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I see that many questions have been asked and answered on SE about redirections in Bash using exec, but none seem to answer my question.

What I'm trying to accomplish is redirect all output to stderr in a script to a temporary fd and restitute it back to stderr only in case of non-successful script termination. The ability to restore the contents of stderr is needed in case of a non-successful termination, for returning to the caller information about the error. Redirecting stderr to /dev/null would discard both irrelevant noise and useful information. As much as possible, explicit temporary files should be avoided, as they add a number of other issues (see https://dev.to/philgibbs/avoiding-temporary-files-in-shell-scripts). The contents of stdout should be returned transparently to the caller. It will be ignored by the caller in case of non-successful termination of the script, but the script shouldn't need to care about that.

The reason for doing this is that the script is called from another program that considers any output to stderr an error, instead of testing for a non-zero exit code. In the example below, openssl echoes a progress indicator to stderr which does not indicate an error and can be ignored upon successful completion of the command.

Below is a simplified version of my script (note that openssl here is only a placeholder for arbitrary and possibly more complex instructions):

#!/bin/bash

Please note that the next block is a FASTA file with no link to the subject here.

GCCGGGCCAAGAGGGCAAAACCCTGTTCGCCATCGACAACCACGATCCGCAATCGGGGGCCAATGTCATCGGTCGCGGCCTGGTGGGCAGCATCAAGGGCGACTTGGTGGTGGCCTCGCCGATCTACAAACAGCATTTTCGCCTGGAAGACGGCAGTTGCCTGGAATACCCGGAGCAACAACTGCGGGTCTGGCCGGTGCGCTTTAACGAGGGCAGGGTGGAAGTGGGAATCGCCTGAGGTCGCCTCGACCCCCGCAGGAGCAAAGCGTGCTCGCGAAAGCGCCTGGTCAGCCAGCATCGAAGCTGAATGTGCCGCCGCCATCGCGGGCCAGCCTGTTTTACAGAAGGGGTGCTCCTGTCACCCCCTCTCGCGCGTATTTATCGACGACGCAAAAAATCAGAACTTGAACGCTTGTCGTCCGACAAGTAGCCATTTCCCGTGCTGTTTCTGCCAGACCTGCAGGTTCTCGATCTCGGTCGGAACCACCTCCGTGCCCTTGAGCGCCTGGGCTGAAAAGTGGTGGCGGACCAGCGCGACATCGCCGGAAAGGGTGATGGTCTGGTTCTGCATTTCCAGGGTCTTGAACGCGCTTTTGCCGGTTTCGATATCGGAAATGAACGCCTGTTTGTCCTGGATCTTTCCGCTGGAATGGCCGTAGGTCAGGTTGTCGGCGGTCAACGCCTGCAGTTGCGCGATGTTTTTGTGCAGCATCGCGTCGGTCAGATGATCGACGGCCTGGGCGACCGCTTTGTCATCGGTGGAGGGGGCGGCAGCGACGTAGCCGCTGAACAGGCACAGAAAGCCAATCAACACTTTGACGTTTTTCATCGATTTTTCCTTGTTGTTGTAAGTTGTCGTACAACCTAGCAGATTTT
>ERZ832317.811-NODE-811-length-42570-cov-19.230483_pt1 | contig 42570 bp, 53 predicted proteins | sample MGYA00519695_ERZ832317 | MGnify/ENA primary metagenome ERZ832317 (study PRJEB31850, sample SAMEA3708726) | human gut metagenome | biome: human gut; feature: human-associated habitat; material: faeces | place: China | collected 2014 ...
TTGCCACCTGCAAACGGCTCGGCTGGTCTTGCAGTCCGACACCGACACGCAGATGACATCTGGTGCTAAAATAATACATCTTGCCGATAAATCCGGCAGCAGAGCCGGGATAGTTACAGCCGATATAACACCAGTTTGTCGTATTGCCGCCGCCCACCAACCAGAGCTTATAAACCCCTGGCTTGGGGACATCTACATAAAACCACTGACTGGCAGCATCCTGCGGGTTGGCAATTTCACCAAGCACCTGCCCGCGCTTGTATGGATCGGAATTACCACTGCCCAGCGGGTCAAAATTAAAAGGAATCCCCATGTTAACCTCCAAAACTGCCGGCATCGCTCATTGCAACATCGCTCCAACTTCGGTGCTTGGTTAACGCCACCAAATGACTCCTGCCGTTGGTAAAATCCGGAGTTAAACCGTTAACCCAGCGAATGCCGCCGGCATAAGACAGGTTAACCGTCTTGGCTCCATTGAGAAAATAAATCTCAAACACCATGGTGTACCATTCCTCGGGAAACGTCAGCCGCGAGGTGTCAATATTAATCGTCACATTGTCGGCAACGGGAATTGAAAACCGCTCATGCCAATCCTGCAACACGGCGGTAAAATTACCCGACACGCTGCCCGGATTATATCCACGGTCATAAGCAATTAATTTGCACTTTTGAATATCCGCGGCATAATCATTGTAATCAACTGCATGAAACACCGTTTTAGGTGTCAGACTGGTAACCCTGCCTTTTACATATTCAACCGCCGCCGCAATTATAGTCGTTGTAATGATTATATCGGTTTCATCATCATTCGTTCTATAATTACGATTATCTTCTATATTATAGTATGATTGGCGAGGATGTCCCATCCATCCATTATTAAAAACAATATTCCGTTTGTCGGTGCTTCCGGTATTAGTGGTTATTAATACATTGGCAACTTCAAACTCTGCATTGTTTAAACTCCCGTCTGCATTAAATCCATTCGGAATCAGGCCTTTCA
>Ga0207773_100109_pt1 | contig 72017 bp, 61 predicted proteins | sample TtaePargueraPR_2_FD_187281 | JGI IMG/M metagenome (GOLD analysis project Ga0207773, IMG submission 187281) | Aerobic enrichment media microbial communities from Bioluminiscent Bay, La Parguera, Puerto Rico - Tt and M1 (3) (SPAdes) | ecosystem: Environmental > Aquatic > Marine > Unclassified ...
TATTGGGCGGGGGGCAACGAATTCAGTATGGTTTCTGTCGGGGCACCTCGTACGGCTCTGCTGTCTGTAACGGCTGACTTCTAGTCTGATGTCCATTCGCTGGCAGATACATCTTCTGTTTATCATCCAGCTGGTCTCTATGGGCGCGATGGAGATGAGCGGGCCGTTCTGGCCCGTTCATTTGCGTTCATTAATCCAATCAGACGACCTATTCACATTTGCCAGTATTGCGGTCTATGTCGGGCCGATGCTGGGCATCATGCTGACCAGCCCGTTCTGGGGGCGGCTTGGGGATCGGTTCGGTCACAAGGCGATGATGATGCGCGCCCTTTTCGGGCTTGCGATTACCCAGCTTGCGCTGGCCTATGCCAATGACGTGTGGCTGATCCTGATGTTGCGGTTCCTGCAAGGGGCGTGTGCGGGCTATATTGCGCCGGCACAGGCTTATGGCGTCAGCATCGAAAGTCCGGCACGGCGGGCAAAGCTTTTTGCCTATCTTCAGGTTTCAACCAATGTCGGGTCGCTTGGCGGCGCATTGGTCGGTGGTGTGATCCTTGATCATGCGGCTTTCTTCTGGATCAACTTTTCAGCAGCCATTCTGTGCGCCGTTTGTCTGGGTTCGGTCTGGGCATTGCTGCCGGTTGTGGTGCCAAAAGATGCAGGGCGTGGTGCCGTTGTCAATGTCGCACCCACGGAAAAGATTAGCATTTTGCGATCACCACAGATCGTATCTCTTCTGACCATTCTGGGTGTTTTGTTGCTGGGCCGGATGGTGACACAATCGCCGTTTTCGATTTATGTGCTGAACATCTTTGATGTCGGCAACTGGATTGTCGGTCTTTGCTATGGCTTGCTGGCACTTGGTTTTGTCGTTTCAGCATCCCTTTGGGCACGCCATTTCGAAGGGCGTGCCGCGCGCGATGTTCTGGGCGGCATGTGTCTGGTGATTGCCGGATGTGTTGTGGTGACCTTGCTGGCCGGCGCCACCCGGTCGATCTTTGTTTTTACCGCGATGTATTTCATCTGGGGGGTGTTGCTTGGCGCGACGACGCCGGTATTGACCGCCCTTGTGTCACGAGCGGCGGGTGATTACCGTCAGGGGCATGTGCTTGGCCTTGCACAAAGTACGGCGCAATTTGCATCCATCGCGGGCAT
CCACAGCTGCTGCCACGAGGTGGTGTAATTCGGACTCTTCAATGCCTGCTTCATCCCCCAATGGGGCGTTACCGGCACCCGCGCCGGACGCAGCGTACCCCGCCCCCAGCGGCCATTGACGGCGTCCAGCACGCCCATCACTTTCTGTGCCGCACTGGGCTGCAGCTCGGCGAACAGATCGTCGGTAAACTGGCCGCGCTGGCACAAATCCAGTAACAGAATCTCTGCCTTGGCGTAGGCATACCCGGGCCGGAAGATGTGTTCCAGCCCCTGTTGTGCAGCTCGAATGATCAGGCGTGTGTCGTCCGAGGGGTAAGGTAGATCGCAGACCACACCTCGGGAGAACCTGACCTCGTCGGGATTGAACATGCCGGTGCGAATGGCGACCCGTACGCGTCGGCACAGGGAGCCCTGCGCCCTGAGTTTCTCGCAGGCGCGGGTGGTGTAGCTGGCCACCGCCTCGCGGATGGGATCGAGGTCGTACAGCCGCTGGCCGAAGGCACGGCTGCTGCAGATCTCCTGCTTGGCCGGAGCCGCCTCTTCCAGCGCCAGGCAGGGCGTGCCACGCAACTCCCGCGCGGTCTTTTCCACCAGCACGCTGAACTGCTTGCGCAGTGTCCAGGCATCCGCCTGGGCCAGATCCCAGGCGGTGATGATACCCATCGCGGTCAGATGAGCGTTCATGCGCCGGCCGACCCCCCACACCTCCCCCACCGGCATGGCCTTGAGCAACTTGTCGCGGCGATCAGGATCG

set -euo pipefail

# Redirect stderr to temp fd 3
exec 3>&2

# In case of error, copy contents of fd 3 to stderr
trap 'cat <&3 >&2' ERR

# Upon exit, restore original stderr and close fd 3
trap 'exec 2>&3 3>&-' EXIT

# This nonetheless outputs the progress indicator to stderr
openssl genpkey -algorithm RSA

But I'm obviously missing something as the script keeps printing out the content of stderr upon successful termination, but now blocks upon failure. I guess I'm confused with how redirections with exec work. What am I getting wrong?

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  • Can't you just redirect standard error as usual when invoking the command, either to /dev/null or to a file? Doing either would prevent the script from producing any output on that stream, at least not when running the command that you have redirected.
    – Kusalananda
    Commented Nov 17, 2022 at 16:17
  • Not really. I need the ability to restore the contents of stderr in case of a non-successful termination, for returning to the caller information about the error. Redirecting stderr to /dev/nul would discard both the progress indicator and useful information. As much as possible I'm also trying to avoid explicit temp files, which add a number of other issues (see dev.to/philgibbs/avoiding-temporary-files-in-shell-scripts).
    – mesr
    Commented Nov 17, 2022 at 16:27
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    (1) exec 3>&2 makes the descriptor number 3 point to the same open file description as 2, but it does not prevent programs from using their inherited 2. (2) "Restore the contents" cannot be done without some kind of buffer (a temporary file may be such buffer) and supporting code. I don't think simple redirections can do this. Commented Nov 17, 2022 at 16:33
  • 1